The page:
Losing a stone in a month is a drastic weight loss but if you follow this safe guide, it can be done.
Follow these simple diet rules for the next four to six weeks and, depending on how strict you are, you could lose a stone in a month and drop a dress size. But of course, it’s important to stay healthy, so always see your GP if you have any concerns about a new weight loss plan. Combining our own w&h tips, and tips from qualified nutritionist Kim Pearson, you’ll soon see results.
Along with the healthy foods you should be eating, this plan will keep you hydrated and boost your mood so that you’ll want to make it part of your everyday routine.
Got a sweet tooth? No problem – you just need to earn those treats with a little extra effort on the exercise front.
How to lose a stone in a month
Swap your morning cereal for a protein-rich breakfast
Protein-rich foods fill us up and keep us satisfied for longer, so aim to include it in all our your meals during the month. Kim says, “Swapping your cereal or toast for a protein based breakfast will help keep you fuller for longer and help to prevent mid morning snacking. One study showed that a high protein breakfast promotes weight loss by regulating our ‘appetite’ hormones, making us want to eat less later in the day.”
Stuck for a recipes? Try our organic egg omelette with sliced peppers and spinach. Or whizz up a protein smoothie using a good quality protein powder, low sugar fruit like berries, a handful of spinach, a tablespoon of flax seeds and some almond milk.
Fill half of your dinner plate with vegetables
Kim advises that “Carbohydrates are converted to sugar in the body and if these sugars aren’t used for energy, they’re likely to get stored as fat. Avoid foods like white rice, pasta, noodles and bread. Cauliflower rice and courgette spaghetti make great alternatives to your standard rice and pasta.”
Try one of our delicious courgette spaghetti recipes.
“At dinner, instead make sure that at least half of your plate includes mostly green veg and other low-carb vegetable options, such as mushrooms or tomatoes.”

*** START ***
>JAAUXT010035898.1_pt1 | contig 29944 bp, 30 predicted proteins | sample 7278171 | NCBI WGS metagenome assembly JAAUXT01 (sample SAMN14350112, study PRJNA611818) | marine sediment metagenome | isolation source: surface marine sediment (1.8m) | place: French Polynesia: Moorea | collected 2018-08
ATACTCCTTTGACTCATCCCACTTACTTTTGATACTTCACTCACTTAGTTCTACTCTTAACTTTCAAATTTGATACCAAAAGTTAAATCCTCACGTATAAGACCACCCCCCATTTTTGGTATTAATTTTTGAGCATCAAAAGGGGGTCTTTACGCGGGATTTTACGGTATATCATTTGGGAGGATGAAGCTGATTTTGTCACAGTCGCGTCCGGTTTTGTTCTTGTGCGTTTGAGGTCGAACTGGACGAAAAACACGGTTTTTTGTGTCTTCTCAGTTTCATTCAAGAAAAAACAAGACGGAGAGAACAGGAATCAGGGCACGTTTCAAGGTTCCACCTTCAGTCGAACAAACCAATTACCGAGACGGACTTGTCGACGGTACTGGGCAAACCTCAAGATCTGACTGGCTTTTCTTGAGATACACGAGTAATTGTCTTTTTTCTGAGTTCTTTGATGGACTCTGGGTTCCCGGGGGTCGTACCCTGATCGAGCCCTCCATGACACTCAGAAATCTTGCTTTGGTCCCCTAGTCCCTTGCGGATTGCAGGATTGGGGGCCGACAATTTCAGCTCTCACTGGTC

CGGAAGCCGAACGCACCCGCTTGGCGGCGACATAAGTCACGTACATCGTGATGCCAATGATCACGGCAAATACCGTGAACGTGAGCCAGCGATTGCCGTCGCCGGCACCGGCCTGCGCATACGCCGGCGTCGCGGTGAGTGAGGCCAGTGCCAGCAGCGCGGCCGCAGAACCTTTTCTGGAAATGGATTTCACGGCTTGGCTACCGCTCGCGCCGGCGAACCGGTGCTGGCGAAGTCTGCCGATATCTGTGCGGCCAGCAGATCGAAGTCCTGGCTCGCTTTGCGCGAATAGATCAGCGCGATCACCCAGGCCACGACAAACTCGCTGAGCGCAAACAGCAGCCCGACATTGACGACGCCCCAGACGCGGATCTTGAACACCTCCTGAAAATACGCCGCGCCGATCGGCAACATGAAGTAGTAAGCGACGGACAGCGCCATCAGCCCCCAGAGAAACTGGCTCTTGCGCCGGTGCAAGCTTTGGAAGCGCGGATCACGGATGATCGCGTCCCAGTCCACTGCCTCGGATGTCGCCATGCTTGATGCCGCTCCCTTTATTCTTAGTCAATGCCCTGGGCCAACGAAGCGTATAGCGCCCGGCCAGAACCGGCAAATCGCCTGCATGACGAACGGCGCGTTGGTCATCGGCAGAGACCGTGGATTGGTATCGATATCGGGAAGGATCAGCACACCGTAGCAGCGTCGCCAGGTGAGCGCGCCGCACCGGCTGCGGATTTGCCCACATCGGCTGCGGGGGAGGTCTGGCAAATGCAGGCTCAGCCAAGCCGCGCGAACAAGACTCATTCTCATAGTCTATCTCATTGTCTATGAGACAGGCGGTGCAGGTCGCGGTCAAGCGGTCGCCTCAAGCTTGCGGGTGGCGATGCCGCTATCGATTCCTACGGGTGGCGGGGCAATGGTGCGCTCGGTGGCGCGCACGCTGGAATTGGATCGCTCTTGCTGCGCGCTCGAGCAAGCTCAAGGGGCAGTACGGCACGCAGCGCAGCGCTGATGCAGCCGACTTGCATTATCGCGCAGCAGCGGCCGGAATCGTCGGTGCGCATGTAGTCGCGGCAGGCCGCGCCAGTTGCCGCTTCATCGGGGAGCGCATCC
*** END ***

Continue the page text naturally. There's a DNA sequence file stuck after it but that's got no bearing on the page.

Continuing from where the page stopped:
Get one portion of good fats in all of your meals
Kim admits that it’s imperative you eat fat – contrary to what you’ve been told. “You might think that eating fat leads to gaining weight, but actually the opposite is true. Fat is not only essential for health, but numerous studies have shown that a diet lower in carbs but higher in healthy fats is the best – and quickest – way to lose weight.”
So the key point is healthy fats – so what sort of foods can we find this in?
“Good fats can be found in oily fish, nuts such as walnuts and seeds like flaxseeds and chia seeds. Aim to include a moderate portion of healthy fats at each of your meals during the month”, Kim says.
Only eat three times a day – and don’t snack!
Kim says, “Whilst this does depend on the individual, for the average person who isn’t following an intensive exercise programme, eating three meals per day, five hours apart is ideal. For example, you might have breakfast at 9am, lunch at 2pm and dinner at 7pm. It’s also always a good idea to avoid eating late in the evening.
“I also advise against constant grazing and snacking. It’s better to eat a substantial meal at your main meals and then allow time in between meals. This allows your body the opportunity to use up some of your stored fat reserves, rather than purely focussing on ‘easy energy’ from the food you’ve just eaten.” That definitely makes sense to us!